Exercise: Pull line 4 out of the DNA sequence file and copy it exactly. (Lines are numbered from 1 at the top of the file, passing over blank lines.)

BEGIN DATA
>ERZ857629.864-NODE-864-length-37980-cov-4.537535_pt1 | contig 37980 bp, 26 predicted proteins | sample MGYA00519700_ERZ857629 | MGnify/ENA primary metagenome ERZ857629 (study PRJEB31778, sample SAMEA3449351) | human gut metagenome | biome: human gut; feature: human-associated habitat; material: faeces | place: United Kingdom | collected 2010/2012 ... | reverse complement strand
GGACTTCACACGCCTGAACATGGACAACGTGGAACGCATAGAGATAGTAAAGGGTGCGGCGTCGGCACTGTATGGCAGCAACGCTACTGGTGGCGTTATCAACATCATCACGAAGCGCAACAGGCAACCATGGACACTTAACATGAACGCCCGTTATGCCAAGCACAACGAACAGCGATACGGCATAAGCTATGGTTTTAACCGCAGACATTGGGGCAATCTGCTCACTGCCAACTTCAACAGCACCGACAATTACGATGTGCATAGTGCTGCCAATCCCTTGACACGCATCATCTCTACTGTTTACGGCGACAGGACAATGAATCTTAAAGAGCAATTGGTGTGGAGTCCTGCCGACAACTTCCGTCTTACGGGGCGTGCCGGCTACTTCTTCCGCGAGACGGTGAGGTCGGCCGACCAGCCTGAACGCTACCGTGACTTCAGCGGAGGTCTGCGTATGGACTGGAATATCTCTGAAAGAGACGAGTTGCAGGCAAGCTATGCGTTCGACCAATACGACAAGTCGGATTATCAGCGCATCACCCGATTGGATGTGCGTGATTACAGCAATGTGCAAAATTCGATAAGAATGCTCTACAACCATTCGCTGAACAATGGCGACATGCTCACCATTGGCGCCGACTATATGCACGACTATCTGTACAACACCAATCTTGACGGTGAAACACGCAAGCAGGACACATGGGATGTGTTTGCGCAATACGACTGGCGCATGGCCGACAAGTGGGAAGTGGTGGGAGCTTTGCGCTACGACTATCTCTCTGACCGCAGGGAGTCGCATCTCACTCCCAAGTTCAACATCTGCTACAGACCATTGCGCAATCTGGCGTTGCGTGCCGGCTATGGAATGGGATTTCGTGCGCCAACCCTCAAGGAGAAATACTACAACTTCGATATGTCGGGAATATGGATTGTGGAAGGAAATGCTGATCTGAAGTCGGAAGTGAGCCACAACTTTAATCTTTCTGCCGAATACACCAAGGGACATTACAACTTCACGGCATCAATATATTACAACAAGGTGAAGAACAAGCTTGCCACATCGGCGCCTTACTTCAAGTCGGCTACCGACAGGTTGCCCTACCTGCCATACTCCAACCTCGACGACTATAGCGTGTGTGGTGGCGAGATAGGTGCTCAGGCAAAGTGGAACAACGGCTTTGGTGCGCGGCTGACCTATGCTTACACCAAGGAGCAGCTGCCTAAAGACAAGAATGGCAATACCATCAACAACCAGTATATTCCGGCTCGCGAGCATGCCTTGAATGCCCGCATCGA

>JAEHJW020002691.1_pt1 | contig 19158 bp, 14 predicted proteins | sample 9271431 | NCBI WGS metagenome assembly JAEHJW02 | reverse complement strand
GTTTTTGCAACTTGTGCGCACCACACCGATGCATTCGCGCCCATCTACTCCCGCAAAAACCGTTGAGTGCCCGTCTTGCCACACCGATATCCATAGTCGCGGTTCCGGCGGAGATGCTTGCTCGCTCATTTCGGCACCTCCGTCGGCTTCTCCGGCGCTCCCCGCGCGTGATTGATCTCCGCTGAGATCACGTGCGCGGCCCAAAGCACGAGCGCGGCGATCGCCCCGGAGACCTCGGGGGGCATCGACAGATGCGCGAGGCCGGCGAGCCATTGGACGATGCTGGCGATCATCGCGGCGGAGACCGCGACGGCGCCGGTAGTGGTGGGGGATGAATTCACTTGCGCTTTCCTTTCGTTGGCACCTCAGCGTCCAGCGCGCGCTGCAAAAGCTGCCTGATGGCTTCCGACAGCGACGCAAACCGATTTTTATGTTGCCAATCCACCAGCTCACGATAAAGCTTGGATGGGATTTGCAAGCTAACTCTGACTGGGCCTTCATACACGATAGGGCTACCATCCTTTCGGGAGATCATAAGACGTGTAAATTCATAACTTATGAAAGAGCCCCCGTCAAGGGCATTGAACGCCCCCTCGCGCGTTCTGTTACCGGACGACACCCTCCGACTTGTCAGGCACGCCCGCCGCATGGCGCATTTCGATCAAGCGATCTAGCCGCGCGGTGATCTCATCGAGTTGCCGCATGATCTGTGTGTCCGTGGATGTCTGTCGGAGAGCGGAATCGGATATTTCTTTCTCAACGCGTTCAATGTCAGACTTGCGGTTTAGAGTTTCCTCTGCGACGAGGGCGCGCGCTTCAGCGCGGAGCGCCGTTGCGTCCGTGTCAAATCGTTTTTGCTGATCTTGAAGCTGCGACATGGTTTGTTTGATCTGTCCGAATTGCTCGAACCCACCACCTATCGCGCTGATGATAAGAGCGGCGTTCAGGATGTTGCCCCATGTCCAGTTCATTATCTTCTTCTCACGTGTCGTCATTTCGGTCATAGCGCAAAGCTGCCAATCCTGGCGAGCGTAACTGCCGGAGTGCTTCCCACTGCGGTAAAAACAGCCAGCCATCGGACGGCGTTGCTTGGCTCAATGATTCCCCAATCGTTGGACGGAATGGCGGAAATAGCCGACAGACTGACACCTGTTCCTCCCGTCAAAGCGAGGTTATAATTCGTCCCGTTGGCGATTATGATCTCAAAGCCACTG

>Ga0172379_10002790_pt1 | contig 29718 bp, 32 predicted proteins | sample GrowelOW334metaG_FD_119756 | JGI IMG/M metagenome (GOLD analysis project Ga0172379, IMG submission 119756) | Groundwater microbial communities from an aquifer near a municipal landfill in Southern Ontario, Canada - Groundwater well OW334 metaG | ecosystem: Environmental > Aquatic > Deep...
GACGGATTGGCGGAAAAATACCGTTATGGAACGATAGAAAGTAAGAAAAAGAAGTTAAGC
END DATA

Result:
GTTTTTGCAACTTGTGCGCACCACACCGATGCATTCGCGCCCATCTACTCCCGCAAAAACCGTTGAGTGCCCGTCTTGCCACACCGATATCCATAGTCGCGGTTCCGGCGGAGATGCTTGCTCGCTCATTTCGGCACCTCCGTCGGCTTCTCCGGCGCTCCCCGCGCGTGATTGATCTCCGCTGAGATCACGTGCGCGGCCCAAAGCACGAGCGCGGCGATCGCCCCGGAGACCTCGGGGGGCATCGACAGATGCGCGAGGCCGGCGAGCCATTGGACGATGCTGGCGATCATCGCGGCGGAGACCGCGACGGCGCCGGTAGTGGTGGGGGATGAATTCACTTGCGCTTTCCTTTCGTTGGCACCTCAGCGTCCAGCGCGCGCTGCAAAAGCTGCCTGATGGCTTCCGACAGCGACGCAAACCGATTTTTATGTTGCCAATCCACCAGCTCACGATAAAGCTTGGATGGGATTTGCAAGCTAACTCTGACTGGGCCTTCATACACGATAGGGCTACCATCCTTTCGGGAGATCATAAGACGTGTAAATTCATAACTTATGAAAGAGCCCCCGTCAAGGGCATTGAACGCCCCCTCGCGCGTTCTGTTACCGGACGACACCCTCCGACTTGTCAGGCACGCCCGCCGCATGGCGCATTTCGATCAAGCGATCTAGCCGCGCGGTGATCTCATCGAGTTGCCGCATGATCTGTGTGTCCGTGGATGTCTGTCGGAGAGCGGAATCGGATATTTCTTTCTCAACGCGTTCAATGTCAGACTTGCGGTTTAGAGTTTCCTCTGCGACGAGGGCGCGCGCTTCAGCGCGGAGCGCCGTTGCGTCCGTGTCAAATCGTTTTTGCTGATCTTGAAGCTGCGACATGGTTTGTTTGATCTGTCCGAATTGCTCGAACCCACCACCTATCGCGCTGATGATAAGAGCGGCGTTCAGGATGTTGCCCCATGTCCAGTTCATTATCTTCTTCTCACGTGTCGTCATTTCGGTCATAGCGCAAAGCTGCCAATCCTGGCGAGCGTAACTGCCGGAGTGCTTCCCACTGCGGTAAAAACAGCCAGCCATCGGACGGCGTTGCTTGGCTCAATGATTCCCCAATCGTTGGACGGAATGGCGGAAATAGCCGACAGACTGACACCTGTTCCTCCCGTCAAAGCGAGGTTATAATTCGTCCCGTTGGCGATTATGATCTCAAAGCCACTG